A war of words over who is leader in Buffalo Point First Nation has broken out between chief John Thunder who, along with his father, has been in power nearly four decades and an American put in place by Manitoba's Southern Chiefs' Organization under newly elected leader Terry Nelson. 

SCO passed a motion recently recognizing Andrea Camp as chief. She was one of the protesters who took over the band offices last fall. 

But John Thunder is firing back at his critics. 

Thunder, who claims he is hereditary chief of the community in southeastern Manitoba, said the southern chiefs' group has no jurisdiction in Buffalo Point.

He said he's still the chief of Buffalo Point First Nation, in spite of what Nelson, SCO's new Grand Chief, says. 

"[The] Grand Chief has stepped out of bounds in that regard," he said. " I don't even recognize what he's done. Plus, we're not a participant with SCO. I've never agreed with SCO as an organization because we have the Assembly of Manitoba Chiefs."

Camp told CBC she was born in Minnesota but is First Nations in Canada.

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Buffalo Point Chief John Thunder said controversy stemming from protesters fighthing his leadership have cost the community's prosperity. He said no cottage lots such as this one posted on its website have been sold in two years. (Buffalo Point Resort website)

Thunder said Camp, who is his cousin, is not the first person from south of the border to show up in Buffalo Point looking to put down roots. 

"We've got probably about 45 more of these Americans, down in United States, that have never contributed to Canada, at all," he said.  "They've never been here to Buffalo Point and supported our developments. All they're doing is coming here, looking for a free ride."

He said he's endured attacks on his legitimacy for years for his efforts to create economic success and make his community independent of the federal government. 

Camp, however, said she is overwhelmed by the support of chiefs across southern Manitoba who named her the new leader. She said it's also a victory for band members who are opposed to Thunder's leadership. 

"For us, it's that somebody has legitimized our struggle out here," she said. 

Camp said a formal election for chief will be held sometime in the near future. She said she may run.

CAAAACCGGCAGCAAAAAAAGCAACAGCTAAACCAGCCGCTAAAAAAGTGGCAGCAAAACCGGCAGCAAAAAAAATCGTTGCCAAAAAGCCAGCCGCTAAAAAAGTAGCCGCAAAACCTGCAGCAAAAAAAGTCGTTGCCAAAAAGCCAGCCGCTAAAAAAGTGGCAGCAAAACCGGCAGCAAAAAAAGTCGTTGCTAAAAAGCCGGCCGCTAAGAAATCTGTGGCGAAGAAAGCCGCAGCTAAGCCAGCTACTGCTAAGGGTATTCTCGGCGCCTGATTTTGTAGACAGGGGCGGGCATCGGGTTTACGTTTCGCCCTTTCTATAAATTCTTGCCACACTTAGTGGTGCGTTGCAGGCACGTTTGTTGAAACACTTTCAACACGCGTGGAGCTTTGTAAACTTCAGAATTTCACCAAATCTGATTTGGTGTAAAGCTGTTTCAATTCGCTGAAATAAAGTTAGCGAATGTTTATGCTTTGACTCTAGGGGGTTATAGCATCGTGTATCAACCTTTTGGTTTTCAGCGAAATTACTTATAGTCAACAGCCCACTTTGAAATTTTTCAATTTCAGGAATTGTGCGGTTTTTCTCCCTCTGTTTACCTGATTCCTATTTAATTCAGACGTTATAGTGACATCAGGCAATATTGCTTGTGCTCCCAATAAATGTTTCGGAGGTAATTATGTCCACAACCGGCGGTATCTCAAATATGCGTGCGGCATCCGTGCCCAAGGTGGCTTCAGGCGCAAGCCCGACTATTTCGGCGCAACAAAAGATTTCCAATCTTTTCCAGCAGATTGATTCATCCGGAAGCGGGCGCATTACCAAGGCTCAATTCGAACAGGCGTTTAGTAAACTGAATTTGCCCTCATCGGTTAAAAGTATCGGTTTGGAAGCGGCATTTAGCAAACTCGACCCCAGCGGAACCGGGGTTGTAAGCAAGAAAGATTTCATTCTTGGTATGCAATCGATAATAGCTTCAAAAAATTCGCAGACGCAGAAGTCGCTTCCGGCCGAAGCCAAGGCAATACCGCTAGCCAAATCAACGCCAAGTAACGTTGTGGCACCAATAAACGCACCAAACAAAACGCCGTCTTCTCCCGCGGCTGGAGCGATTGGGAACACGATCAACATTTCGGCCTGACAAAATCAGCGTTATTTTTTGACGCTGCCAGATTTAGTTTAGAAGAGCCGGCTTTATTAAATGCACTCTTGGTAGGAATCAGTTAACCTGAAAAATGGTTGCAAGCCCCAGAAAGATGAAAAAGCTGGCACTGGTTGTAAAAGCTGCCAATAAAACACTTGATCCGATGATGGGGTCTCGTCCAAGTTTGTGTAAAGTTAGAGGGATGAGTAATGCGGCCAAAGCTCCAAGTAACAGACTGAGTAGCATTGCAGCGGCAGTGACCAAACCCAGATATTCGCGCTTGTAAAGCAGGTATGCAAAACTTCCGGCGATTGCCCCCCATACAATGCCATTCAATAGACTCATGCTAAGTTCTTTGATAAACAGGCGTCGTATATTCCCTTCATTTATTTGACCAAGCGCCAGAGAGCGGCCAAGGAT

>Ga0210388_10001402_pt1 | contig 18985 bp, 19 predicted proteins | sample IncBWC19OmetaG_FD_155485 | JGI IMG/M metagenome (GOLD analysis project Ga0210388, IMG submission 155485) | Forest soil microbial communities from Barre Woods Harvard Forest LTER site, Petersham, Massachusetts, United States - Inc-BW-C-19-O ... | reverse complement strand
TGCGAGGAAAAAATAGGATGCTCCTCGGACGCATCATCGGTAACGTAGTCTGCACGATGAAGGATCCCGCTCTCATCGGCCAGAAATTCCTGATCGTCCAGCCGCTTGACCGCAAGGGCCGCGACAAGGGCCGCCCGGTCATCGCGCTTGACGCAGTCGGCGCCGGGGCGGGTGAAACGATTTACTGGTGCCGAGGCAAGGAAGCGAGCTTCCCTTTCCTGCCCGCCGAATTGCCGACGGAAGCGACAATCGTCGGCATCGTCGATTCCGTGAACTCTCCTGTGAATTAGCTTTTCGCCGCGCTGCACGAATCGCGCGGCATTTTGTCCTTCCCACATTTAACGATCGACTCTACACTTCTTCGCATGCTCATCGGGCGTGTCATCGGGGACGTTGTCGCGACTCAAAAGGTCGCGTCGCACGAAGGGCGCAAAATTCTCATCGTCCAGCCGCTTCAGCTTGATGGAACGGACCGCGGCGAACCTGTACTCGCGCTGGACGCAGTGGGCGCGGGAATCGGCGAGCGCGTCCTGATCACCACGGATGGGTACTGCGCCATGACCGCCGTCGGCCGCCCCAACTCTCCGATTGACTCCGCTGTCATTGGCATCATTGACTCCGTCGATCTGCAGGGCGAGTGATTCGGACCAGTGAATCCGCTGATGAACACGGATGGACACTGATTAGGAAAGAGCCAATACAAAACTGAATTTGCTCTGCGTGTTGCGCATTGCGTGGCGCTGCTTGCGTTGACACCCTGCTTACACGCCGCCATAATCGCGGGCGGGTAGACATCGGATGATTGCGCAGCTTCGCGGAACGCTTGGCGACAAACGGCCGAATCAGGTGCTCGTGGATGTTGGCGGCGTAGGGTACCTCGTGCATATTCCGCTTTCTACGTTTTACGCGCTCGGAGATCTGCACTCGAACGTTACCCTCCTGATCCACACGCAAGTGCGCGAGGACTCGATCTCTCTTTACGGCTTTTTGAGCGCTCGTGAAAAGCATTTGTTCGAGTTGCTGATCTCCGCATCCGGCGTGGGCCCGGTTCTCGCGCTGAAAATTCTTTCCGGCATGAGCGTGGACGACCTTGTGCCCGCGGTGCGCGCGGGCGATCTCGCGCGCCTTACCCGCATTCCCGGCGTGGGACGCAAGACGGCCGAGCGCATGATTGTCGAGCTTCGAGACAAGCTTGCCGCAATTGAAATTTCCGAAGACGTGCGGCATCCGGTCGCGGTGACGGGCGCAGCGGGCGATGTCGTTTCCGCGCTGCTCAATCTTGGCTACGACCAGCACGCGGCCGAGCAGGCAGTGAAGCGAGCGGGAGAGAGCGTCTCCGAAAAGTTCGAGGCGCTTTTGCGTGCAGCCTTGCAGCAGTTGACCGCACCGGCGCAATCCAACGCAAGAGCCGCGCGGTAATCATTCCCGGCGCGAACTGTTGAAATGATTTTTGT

One of her supporters, who asked not to be identified, said Thunder has locked them out of the band office.

He said the group is considering its options, but he emphasized that whatever they do, it will be peaceful.

Lee Delorme, president of the Buffalo Point Cottage Owners' Association, said the change in leadership may be good news for some 300 cottagers who are fighting Thunder in a messy court battle over the chief's attempts to increase property taxes.

Delorme doesn't want to comment on the politics of the situation, but he said there are parallels between the cottagers' legal fight with Thunder, and band members' fight to oust the long-time chief. 

"They're after democratic rights," Delorme said of Camp and her supporters. "We're after the adherence of our legal rights. So both of us have a similar objective, but our argumentations and our avenue for redress are in two different forms." 

Delorme said in either case, he is confident cottage owners will win their fight in court.

Thunder said he plans to ignore Camp and get on with his job as chief.

"We're sitting here writing the book on economic development for First Nations, for 35 years plus, on how to solve this poverty and dependency, and yet every time we step up to the plate to try to solve these problems, we end up in court."

He also said though, that the recurring controversies are hurting the community's reputation as a bucolic spot to own a vacation home in or retire. Thunder said it's been two years since the community sold a cottage lot.